The first order of the day was to crawl around on deck and check out the MX 2025’s fishing features, which are abundant. The aft casting deck is extremely generous, with a 32-gallon aerated livewell and two large tackle stowage compartments cleverly concealed beneath its carpeted surface. Additionally, there are two sturdy aluminum bases where you can pop in a couple of comfy pedestal-mount fishing chairs. Moving forward, there is a lockable stowage compartment on the port side of the cockpit that the Skeeter tells me can accept six rods up to 12 feet in length. Two lockable stowage compartments with more than enough room for a few tackle organizers and other miscellaneous gear are situated on the port side of the cockpit, behind the helm.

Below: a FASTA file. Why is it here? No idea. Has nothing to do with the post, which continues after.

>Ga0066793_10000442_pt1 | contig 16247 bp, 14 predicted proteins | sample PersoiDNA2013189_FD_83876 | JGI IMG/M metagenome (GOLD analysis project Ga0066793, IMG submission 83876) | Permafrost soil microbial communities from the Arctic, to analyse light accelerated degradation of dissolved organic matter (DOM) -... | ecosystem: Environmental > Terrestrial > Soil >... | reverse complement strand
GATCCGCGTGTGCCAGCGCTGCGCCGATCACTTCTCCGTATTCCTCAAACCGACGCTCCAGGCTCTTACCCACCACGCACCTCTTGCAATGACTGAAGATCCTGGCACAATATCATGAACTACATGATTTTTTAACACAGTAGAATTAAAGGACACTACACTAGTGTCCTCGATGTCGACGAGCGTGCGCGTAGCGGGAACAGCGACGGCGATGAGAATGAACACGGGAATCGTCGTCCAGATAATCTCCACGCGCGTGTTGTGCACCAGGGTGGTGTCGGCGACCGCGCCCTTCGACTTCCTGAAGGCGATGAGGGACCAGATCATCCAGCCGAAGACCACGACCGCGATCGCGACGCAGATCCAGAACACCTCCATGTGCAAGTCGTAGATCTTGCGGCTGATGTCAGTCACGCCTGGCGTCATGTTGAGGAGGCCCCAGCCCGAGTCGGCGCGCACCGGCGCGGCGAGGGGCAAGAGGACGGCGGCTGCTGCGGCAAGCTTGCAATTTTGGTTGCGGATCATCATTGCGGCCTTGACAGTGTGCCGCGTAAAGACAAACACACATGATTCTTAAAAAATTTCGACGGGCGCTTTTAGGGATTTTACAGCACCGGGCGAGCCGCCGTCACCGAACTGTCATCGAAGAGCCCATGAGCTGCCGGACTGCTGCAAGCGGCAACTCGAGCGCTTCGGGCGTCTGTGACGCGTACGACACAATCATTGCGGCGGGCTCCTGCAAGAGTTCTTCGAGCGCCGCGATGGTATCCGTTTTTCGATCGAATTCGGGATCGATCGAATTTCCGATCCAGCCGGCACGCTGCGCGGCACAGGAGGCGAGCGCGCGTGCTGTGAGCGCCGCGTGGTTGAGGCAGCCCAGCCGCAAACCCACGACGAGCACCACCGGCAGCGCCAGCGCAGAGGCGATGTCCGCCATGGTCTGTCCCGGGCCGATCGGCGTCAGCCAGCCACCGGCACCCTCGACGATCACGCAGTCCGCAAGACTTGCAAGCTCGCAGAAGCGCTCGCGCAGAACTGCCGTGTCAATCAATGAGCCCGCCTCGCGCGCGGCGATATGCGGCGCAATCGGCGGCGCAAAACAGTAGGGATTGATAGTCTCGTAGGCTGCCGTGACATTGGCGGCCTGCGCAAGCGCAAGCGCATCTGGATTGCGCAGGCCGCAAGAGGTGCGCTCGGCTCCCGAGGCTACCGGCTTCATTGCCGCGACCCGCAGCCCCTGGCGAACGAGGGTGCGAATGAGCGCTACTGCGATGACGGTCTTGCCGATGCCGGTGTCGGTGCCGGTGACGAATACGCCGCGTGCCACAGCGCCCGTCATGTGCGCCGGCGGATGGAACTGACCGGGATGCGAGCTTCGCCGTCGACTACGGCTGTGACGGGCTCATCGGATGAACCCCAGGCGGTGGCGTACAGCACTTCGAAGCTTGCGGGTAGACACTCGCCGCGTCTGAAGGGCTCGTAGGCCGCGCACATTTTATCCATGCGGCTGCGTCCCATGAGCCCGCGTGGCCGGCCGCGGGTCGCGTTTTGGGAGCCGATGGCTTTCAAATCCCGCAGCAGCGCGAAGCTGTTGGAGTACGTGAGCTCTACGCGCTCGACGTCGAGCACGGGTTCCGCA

Cockpit seating includes two captain’s chairs behind the tall wraparound windshield, with bases for two more pedestal chairs behind them. A feature that I liked was the cockpit carpeting, which can be removed in a snap, thanks to... snaps. It’s a nice feature if you plan to fish in nasty or wet weather, or when you’ve got an inkling that things could get messy with lots of fish on deck. Lucky you. By the way, this boat sparkles, with lots of flash added to its gelcoat. That may, or may not, suit your taste.